Epistle Romans 13:11-14:4
Gospel Matthew 6:14-21

In the Name of the Father, and of the Son, and of the Holy Spirit, Amen. Christ is in our midst! He is and shall be!

This Divine Liturgy on Forgiveness Sunday is the last service each year before we begin Great Lent. During the Vespers service this evening, we’ll change all of the cloths to purple, we’ll begin to sing the Lenten melodies, and the Great Fast will begin. Each of these Pre-Lenten Sundays we’ve been looking at how the various Gospel readings were specifically chosen for how they help us prepare for Lent. On the eve of our entrance into the fast, today’s Gospel reading focuses on three main topics: forgiveness, fasting, and our life’s overall focus.

1st – Forgiveness
On Forgiveness Sunday our Gospel reading begins with an admonition to forgive the people who offend us or sin against us in any way. The statement is conditional – “If you forgive men their trespasses, [then] your heavenly Father will also forgive you” (v14). The “Our Father” is given to the Apostles in the verses immediately preceding this morning’s Gospel – in it we pray, “forgive us our debts, as we forgive our debtors” (Matthew 6:12). If we refuse to forgive others, then we’re also refusing the forgiveness that Christ offers to us. This point is so important that today is named Forgiveness Sunday. During Lent we’ll be focused in many ways on repenting of our sins, and turning our lives to Christ. For this to have any effect, we have to be able to forgive each other. We’ll come into this temple tonight (at Forgiveness Vespers) for the first service of Lent, and one of the most important. We’ll bow down before each other and ask for forgiveness (we’ll repent before each other). And our response to each other will be, “God forgives and I forgive.” The “I forgive” is the key – I have to forgive everyone, I have to hold no grudges or resentments, in order for my sins against God [which are far greater than my neighbor’s sins against me] to be forgiven. We have a beautiful reminder of God’s forgiveness with the baptism of the infant Philothea this morning. God washes our sins away, He removes them from us as far as the East is from the West. We just have to remember to forgive one another in this same image.

2nd – Fasting
Our Lord then goes immediately from discussing forgiveness to discussing fasting. One of the most prominent features of Great Lent is our fasting – so very appropriately we hear some words from Christ this morning on fasting. And His message is very simple (contained in just 2 verses) – don’t appear outwardly to be fasting. We don’t brag about it, we don’t find ways to bring it up in conversation, we don’t go around looking miserable so we get questioned and then have a reason to talk about it. Our fasting is between us and God. The Church certainly helps us find parameters for our fasting (we don’t do it in a self-willed and prideful way), but even in the Church we don’t talk about what we’re doing. The Church gives us the norms, and then the choice of what to do is ours. And we don’t look at what other people are doing either, St. Paul reminds us. “Let not him who eats despise him who does not eat, and let not him who does not eat judge him who eats; for God has received him. Who are you to judge another’s servant?” (Romans 14:3-4a) We offer our fast to God and He receives it, and that’s all. We don’t need the praise or the pity of others – our fasting is between us and God.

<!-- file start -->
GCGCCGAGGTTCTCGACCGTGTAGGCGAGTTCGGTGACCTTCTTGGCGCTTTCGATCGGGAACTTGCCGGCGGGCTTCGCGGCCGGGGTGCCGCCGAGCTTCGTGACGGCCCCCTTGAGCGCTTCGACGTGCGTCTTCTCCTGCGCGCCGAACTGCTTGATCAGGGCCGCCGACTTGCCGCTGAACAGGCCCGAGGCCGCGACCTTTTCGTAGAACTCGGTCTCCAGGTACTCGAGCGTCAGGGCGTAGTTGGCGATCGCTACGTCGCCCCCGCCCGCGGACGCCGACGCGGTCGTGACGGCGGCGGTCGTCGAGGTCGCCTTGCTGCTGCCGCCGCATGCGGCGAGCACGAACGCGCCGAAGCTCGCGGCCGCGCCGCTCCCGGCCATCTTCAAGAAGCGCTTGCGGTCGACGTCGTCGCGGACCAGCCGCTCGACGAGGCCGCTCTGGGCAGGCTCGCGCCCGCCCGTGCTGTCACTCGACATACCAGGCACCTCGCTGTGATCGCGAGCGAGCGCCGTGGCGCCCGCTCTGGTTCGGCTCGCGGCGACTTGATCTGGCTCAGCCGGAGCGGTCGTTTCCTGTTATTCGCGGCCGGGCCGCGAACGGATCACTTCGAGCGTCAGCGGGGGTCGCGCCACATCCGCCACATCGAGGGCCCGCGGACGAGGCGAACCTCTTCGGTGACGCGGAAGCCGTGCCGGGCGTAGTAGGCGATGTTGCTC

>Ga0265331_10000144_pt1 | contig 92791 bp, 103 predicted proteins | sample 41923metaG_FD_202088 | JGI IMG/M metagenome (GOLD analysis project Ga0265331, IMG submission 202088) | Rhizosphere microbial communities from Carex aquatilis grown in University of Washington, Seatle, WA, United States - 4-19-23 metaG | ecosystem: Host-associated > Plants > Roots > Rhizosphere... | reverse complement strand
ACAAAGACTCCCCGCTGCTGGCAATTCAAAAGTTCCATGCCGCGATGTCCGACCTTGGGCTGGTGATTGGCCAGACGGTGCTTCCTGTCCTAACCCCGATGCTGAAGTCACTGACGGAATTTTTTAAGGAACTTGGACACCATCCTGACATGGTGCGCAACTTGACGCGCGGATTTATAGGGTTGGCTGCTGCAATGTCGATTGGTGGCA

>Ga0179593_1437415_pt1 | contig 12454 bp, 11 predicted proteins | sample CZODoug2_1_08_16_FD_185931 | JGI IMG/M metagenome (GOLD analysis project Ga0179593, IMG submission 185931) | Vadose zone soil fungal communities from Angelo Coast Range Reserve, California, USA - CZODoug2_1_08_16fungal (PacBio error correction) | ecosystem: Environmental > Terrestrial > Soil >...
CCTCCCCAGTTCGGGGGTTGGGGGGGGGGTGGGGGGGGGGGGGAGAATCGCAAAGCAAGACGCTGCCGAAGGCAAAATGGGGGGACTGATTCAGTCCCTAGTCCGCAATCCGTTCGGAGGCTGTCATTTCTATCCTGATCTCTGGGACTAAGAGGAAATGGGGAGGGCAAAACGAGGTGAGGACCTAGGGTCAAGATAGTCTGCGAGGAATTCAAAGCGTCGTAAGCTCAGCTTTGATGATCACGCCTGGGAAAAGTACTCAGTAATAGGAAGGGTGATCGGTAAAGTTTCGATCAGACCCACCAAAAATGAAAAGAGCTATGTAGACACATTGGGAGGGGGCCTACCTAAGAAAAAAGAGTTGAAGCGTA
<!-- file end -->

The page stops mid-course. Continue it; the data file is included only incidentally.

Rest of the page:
3rd – the Focus of the Christian life
The Gospel reading then ends with some discussion on how our lives should be directed. We’re not here to stack up earthly wealth and reputation and status. If our lives are focused on attaining the things of this world, at some point (even if its not until death) all the things of this world pass away. If nothing else, the worldwide financial crisis that’s underway right now should remind us that the things of the world are fleeting. So Christ gives us our goal – “lay up for yourselves treasures in heaven, where neither moth nor rust destroys and where thieves do not break in and steal. For where your treasure is, there your heart will be also” (Matthew 6:20-21).

Everything in Lent, and everything in Christian life in general, in about Christ. He’s to be the focus of everything for us. Christ is the desire of our heart, Christ is our goal, Christ is our completion, our love is for Christ. And if this is the way we operate, if our heart’s desire is Christ – the we’ll long to forgive the people who offend us for the sake of the love of Christ; we’ll fast in the secret of our closet just for the love of Christ; as we enter each day and every circumstance and situation, Christ will be for us a reference point for everything else that we do. Re-orienting like this isn’t easy, it takes some work and some effort on our part. As we enter Great Lent, it’s our time to struggle to be as much like Christ as we possibly can. We’re called to be like Christ, to be perfect even as the Father is perfect. Take the upcoming period of Great Lent very seriously – get rid of any resentments and frustrations you have by forgiving the people who hurt you and dealing with your own residual anger; offer your fast as fully as you can for the healing of your soul and drawing closer to the Saviour; and remember that the focal point for everything in life is Christ. May God grant us a blessed fast, and a holy preparation to greet the Resurrection of Christ with joy.

Glory to Jesus Christ! Glory forever!

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